By Christine Rushford, MS LMHC, Coastal Counseling
There is no way around it—screens are here to stay. Technology will only continue to evolve as parents desperately try to keep up with it all. Many parents wonder, “How much is too much screen time?” “Should my toddler have a tablet?” Or lately, “Is my teenager addicted to video games?” There are more and more studies coming out to aide parents in determining what is age appropriate for children regarding media use.
Let’s start with babies under the age of 18 months. According to the American Academy of Pediatrics, it is recommended that screen media be avoided at this developmental stage. At this age, a baby learns everything through communicating and interacting with those around him. If the parent or baby are watching TV or are on a smartphone, the complex communication where the child learns and develops, comes to a halt. Furthermore, a baby under 18 months has no ability to transfer what he is seeing on the screen to his world around him. Although he may track the screen and follow the bright colors, it is merely a distraction from the necessary learning that would occur if the baby interacted with the world around him.
Ages two to five years old can benefit from TV shows, but the quality of the programming is imperative. Educational/interactive shows such as Sesame Street and Dora the Explorer have some educational benefits. It is recommended that parents watch shows with their children to maximize the learning potential of these programs. The recommended amount of watching is limited to one hour per day. Excessive amounts of screen time have been linked to speech delays, poorer performance on developmental screenings, inability to pay attention and lack of social skills. It might be helpful at this age to consider screen time in the same way you consider junk food in your home. A treat once in awhile will cause limited harm, but too often can get in the way of healthy habits and long-term health.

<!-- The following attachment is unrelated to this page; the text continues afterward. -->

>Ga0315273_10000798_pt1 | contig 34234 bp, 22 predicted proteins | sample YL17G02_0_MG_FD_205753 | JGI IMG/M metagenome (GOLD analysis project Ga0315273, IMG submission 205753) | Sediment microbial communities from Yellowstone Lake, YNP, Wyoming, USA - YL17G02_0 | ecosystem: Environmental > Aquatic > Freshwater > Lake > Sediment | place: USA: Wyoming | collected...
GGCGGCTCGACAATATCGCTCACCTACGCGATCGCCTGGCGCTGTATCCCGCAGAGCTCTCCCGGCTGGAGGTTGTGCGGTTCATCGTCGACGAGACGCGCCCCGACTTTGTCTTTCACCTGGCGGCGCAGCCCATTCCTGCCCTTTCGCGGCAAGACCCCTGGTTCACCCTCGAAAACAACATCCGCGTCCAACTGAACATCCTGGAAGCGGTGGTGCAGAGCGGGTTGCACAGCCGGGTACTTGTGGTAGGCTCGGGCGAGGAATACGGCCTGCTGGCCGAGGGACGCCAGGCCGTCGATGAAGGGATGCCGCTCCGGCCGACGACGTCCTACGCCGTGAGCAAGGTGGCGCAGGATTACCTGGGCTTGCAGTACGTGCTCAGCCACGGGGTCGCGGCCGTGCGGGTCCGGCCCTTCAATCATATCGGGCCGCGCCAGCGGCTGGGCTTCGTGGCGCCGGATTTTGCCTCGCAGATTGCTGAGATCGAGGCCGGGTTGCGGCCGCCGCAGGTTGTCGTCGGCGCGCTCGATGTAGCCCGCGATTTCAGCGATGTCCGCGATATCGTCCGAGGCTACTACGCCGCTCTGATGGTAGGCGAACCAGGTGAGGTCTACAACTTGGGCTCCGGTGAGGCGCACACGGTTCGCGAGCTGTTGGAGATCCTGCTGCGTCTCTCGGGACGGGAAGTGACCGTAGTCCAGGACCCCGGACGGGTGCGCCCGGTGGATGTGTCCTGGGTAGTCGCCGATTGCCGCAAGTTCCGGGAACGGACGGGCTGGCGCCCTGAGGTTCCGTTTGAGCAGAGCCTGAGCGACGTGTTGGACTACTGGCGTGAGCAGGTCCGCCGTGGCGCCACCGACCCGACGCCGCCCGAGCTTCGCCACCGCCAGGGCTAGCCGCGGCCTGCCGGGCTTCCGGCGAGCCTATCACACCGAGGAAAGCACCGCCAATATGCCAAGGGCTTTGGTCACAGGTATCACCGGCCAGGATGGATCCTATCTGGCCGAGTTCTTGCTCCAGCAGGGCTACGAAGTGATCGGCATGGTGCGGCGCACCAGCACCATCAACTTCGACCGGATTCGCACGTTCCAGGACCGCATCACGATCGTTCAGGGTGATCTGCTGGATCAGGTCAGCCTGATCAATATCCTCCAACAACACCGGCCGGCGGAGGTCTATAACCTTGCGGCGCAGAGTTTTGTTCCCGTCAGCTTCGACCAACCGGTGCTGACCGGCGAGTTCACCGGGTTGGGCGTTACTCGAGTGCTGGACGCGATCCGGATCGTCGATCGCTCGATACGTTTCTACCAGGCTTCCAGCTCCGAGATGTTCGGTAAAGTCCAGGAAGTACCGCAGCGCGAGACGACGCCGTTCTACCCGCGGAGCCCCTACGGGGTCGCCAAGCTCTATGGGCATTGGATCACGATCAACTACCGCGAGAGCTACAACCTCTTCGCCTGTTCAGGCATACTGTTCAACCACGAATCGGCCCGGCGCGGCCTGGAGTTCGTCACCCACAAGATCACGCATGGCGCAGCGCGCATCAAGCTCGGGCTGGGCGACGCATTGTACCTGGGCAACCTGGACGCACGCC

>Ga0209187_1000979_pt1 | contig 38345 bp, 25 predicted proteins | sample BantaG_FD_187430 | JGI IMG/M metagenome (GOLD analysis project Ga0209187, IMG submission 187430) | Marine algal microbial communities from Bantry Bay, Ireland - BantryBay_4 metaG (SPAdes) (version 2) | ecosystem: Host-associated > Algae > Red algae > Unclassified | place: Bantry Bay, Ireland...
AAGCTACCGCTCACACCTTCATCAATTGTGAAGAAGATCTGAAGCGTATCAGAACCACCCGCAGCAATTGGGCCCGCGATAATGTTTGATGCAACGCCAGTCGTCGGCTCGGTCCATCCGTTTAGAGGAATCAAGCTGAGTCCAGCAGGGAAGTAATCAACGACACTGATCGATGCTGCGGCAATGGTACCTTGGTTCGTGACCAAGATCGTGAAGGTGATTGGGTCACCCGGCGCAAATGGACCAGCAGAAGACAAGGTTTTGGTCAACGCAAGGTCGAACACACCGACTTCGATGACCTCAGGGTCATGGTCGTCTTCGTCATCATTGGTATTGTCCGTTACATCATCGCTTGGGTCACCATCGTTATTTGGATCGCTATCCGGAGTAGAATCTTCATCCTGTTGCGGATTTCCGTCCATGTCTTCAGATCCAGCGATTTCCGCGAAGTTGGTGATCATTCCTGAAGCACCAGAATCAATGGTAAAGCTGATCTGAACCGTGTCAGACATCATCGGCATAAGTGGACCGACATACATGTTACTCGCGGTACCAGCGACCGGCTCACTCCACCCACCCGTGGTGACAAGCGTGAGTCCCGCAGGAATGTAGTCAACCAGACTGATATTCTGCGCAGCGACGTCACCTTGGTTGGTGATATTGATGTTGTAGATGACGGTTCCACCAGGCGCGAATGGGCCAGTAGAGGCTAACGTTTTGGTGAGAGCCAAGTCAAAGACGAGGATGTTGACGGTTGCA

For ages six through adult, it is highly recommended to develop an individual media plan for each member of the family. I often tell the parents in my office to use common sense when it comes to what technology rules to implement in their home. Each family has its own unique set of values and morals and, therefore, the screen time needs and abilities will also be unique to that family. As always, I encourage the caregivers of the family to come together and agree on all screen time policies and then present these agreed upon rules to the children as a united front. I also can’t stress enough that children will follow their parents’ lead. It is so important to model healthy screen time limits for children.
Many parents tell me that their children appear “addicted” to their phones and video games. In 2018 the World Health Organization (WHO) included “Gaming Disorder” to its 11th revision of the International Classification of Disease (ICD-11). When parents express concern over their children’s habits, they have reason to be concerned. Children, including teenagers, lack the self-control to individually limit their own screen time. It is up to parents to set and model the family guidelines. If left to their own devices (pun intended), many children will lose valuable hours of sleep, face to face interactions with family and peers and physical movement to screen time. If gaming begins to take precedence over all other activities in a child’s life or if there is impairment in the areas of social, educational and/or occupational functioning, a child might be diagnosed with a gaming disorder.
Some common tips that appear to limit the negative effects of screen time include following the American Academy of Pediatrics guidelines, having “screen-free” times throughout the day (dinner time, car rides, etc.), creating a “docking station” for all smart phones after a certain hour, limiting and monitoring social media use, putting computers and gaming systems in a family space in the home rather than children’s bedrooms and routinely discussing online safety and responsibility with kids. The American Academy of Pediatrics also offers an online Family Media Plan tool kit to assist parents in developing individual media plans for family members. You can find that tool kit at www.HealthyChildren.org/MediaUsePlan. Keeping up with technology can be overwhelming for parents, but there are many resources out there to help navigate this technological world. Screen time can be enjoyable as a form of entertainment and a way to connect with others, but as with all things enjoyable, moderation is the key to success.
Destin Life would like to congratulate Christine for becoming a new grandmother in June! Magnolia Jane was born to Emilee and Chase Dickson of Hattiesburg, Miss., on June 21.